Boston bombings: Cardinal O’Malley warns of ‘culture of death’
BOSTON -- Boston’s Catholic archbishop marked the city’s renewed sense of community after the marathon bombings but warned of the “culture of death” that led to the tragedy, calling on the faithful to “build a civilization of love.”
At the Cathedral of the Holy Cross, Cardinal Sean P. O’Malley offered Sunday’s Mass, which was attended by the city’s police commissioner, “for the repose of the souls” of those who died as a result of Monday’s bombing and the manhunt for its alleged perpetrators.
In his homily, O’Malley said it was difficult to understand “what demons were operative” in the minds of brothers Tamerlan and Dzhokhar Tsarnaev or their politics “or the perversion of their religion.”
“It was amazing to witness, however, how much goodness and generosity were evidenced in our community as a result of this tragedy,” he said. “We have certainly experienced a surge in civic awareness, and a sense of community as a result of the tragedy this week. Our challenge is to keep this spirit of community alive going forward. As people of faith we must commit ourselves to the task of community building.”
After reflecting on aspects of the lives of the Tsarnaev brothers that have been reported, O’Malley said that the “individualism and alienation of our age has spawned a culture of death.”
He decried actions that “have coarsened us and made us more insensitive to the pain and suffering of others,” citing abortion as “just one indication of how human life has been devalued,” as well as violence in entertainment. He also chastised Congress for its inability to pass stricter gun control laws, calling it “emblematic of the pathology of our violent culture.”
“It is only a culture of life and an ethic of love that can rescue us from the senseless violence that inflicts so much suffering on society,” he said.
O’Malley also told hundreds who attended the 11:30 a.m. service that they should be people “of reconciliation, not revenge,” and that the Tsarnaevs’ alleged crimes should not be justification for prejudice against Muslims and immigrants.
Speaking with reporters after the Mass, O’Malley said he would oppose the death penalty for Dzhokhar Tsarnaev, who is now hospitalized after a standoff with police that ended in his capture Friday night.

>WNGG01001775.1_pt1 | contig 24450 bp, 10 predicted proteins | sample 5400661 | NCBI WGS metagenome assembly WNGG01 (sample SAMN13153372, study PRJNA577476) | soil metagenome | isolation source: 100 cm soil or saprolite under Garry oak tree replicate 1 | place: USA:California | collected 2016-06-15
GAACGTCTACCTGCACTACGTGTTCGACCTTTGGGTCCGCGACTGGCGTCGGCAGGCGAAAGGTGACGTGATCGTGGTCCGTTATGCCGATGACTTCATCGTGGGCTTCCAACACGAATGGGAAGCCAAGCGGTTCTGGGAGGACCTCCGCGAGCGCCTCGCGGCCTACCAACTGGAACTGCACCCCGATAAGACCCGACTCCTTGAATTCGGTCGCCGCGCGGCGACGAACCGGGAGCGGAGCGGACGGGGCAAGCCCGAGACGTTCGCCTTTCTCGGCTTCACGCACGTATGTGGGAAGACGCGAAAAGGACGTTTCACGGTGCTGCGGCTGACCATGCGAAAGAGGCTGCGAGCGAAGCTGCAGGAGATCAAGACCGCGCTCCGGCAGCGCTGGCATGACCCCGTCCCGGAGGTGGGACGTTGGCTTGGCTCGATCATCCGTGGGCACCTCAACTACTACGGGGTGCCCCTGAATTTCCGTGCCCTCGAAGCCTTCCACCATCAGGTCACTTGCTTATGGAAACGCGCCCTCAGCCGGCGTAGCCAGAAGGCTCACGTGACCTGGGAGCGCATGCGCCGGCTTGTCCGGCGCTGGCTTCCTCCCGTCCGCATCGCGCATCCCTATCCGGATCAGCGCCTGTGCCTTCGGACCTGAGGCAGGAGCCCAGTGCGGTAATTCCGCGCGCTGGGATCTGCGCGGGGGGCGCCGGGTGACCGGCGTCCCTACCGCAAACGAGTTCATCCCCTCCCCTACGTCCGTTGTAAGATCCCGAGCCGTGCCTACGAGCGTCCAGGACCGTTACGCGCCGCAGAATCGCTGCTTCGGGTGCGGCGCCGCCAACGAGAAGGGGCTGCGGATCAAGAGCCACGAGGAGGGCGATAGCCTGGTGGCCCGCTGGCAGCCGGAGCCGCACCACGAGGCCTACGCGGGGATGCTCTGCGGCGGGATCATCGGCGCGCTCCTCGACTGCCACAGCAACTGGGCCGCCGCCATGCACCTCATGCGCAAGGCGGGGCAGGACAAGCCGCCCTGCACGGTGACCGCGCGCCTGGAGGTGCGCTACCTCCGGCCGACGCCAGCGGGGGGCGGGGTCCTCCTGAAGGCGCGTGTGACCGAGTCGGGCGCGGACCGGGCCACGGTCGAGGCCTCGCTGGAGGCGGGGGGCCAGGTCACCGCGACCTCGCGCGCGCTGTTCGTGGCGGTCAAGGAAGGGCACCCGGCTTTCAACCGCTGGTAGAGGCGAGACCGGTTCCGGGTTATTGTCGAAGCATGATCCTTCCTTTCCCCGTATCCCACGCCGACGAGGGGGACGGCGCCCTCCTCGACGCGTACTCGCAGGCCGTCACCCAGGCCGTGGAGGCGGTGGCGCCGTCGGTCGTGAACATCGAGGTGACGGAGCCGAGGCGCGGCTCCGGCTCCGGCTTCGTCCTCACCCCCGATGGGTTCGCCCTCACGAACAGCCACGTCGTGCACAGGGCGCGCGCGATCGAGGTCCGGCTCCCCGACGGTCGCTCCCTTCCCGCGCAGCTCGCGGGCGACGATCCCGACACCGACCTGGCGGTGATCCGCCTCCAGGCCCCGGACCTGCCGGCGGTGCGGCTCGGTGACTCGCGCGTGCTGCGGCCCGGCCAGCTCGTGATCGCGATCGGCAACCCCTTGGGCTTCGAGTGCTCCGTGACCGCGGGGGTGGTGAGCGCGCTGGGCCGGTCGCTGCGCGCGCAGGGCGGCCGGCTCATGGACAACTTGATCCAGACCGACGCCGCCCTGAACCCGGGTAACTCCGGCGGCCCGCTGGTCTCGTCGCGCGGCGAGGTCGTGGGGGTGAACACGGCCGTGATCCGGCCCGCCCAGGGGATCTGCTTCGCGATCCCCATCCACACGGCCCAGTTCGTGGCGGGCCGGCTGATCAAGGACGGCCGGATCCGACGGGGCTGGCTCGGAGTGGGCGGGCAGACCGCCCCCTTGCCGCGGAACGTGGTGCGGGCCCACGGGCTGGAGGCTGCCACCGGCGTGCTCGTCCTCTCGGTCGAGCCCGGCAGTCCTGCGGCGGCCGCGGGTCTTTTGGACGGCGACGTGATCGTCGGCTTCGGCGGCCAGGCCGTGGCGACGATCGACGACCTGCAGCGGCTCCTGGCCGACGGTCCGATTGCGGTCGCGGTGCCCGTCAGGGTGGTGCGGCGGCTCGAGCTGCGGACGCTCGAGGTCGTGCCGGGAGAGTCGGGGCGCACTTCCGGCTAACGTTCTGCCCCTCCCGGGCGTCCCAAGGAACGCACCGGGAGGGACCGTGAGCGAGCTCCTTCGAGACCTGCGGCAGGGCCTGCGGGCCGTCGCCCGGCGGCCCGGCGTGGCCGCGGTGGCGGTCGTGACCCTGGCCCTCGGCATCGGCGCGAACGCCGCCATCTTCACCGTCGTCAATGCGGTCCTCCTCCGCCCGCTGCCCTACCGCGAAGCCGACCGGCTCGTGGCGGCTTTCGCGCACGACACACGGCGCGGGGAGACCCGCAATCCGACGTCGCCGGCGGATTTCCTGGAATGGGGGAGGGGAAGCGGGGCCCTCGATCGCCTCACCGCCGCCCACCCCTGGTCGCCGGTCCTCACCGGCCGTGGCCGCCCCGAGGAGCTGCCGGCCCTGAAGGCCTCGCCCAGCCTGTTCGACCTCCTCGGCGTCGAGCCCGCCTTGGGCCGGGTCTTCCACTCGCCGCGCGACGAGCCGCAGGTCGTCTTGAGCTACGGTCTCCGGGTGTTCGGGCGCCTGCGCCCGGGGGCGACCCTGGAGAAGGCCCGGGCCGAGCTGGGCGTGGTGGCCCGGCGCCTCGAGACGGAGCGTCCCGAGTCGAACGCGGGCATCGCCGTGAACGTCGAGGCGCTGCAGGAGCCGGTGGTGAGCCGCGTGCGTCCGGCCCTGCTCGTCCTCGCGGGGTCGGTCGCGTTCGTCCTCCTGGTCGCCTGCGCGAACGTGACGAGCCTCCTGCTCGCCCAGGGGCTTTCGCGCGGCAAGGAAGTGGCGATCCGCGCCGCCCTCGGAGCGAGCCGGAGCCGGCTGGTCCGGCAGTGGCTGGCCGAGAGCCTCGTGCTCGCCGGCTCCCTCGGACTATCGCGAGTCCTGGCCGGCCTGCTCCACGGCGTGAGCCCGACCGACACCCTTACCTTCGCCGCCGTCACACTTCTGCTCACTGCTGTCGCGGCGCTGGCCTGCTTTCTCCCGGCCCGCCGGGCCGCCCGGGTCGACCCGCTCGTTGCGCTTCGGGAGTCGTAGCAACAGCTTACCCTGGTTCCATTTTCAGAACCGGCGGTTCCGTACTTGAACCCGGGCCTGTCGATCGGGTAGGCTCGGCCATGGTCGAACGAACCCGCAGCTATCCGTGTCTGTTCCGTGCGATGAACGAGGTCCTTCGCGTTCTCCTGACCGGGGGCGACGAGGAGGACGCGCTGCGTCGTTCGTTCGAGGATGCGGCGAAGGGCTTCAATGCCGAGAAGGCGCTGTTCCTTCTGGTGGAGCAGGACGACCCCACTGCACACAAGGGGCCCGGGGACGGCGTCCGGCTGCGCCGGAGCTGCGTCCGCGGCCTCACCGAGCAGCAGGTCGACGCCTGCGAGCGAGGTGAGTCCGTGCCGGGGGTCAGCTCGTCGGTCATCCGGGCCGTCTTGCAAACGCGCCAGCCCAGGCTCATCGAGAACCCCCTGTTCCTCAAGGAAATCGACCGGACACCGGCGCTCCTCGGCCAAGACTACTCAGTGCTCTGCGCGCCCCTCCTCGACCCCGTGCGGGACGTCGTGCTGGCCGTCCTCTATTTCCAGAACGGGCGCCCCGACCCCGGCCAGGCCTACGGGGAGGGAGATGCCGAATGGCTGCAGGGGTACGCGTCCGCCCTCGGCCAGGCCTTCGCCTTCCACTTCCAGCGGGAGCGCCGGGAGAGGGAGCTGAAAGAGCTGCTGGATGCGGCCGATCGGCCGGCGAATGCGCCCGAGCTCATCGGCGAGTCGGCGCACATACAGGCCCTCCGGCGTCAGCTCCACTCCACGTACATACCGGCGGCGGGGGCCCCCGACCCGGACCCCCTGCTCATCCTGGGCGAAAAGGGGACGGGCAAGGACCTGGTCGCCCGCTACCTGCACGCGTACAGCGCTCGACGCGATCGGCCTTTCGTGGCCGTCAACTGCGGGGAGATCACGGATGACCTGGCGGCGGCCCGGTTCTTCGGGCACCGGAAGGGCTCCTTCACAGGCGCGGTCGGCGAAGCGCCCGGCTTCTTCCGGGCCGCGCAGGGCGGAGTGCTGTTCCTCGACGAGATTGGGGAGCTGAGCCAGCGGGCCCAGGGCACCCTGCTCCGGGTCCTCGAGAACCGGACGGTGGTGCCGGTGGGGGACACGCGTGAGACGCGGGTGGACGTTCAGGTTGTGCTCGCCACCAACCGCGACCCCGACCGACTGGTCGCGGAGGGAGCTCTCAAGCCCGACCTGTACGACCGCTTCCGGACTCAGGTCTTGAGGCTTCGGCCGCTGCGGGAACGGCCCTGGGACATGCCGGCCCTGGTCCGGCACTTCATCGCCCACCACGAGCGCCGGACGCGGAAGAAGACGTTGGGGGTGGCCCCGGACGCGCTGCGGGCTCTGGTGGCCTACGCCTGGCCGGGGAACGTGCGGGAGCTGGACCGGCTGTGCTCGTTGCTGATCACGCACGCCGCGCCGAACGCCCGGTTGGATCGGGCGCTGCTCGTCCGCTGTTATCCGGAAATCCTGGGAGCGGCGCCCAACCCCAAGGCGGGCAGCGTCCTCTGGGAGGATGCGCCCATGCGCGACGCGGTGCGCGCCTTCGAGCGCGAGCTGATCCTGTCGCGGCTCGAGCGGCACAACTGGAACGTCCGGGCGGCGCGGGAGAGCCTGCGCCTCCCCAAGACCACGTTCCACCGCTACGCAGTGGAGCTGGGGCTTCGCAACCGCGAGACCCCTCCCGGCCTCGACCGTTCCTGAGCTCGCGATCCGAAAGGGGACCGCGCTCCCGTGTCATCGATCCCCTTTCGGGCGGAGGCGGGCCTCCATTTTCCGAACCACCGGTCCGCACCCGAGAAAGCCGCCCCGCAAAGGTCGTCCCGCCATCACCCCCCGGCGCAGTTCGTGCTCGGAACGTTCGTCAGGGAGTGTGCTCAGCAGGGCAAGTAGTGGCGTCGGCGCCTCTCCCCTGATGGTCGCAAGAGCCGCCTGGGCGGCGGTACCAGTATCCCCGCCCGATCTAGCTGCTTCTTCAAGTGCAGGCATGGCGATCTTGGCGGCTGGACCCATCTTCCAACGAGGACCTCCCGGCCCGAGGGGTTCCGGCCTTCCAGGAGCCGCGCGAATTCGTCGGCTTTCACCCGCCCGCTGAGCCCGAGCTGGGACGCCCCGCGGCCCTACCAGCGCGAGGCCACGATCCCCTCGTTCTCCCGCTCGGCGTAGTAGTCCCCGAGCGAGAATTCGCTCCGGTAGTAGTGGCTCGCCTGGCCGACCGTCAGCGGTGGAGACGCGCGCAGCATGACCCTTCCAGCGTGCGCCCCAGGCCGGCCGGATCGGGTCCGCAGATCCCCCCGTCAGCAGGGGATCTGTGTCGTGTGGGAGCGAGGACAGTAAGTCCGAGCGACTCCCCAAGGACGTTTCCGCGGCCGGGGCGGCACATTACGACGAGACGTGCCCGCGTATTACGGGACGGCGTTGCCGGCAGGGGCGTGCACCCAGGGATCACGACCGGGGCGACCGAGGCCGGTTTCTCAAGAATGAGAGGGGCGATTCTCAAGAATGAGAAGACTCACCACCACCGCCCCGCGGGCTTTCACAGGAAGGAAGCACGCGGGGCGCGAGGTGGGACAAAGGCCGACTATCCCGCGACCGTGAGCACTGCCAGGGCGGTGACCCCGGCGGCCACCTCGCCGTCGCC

“Forgiveness does not mean that we do not realize the heinousness of the crime. But in our own hearts when we are unable to forgive we make ourselves a victim of our own hatred,” he said. “Obviously as a Catholic I oppose the death penalty, which I think is one further manifestation of the culture of death in our midst.”
Sunday’s service comes as the city attempts to return to a more familiar routine at the end of a tumultuous week.
“I think that we will,” said Deborah Spirio, who was just a half mile short of the marathon finish line Monday when the first bomb detonated. “The words ‘Boston Strong’ are true. I’ve been a Bostonian my whole life, and it makes me feel proud to be part of it. But also very sad to know that we lived with terrorists among us. But I guess that’s the reality today.”
It will be particularly difficult for first responders, said Richard Paris, president of the Boston Firefighters Union Local 718, who attended the service with his family.
“I couldn’t stop thinking about the police officer from MIT today, and the three victims,” he said. Photos of each were displayed to the left of the cathedral’s main altar.
Paris said it was important to come together today in prayer, not just for the victims but for those who are still injured.
“We see a lot of tragedy, death and destruction. Firefighters, police and EMS – we train hard for this. We never thought it would happen. … [But] the city of Boston stuck together that day and it made us stronger. They’re not going to defeat us.”
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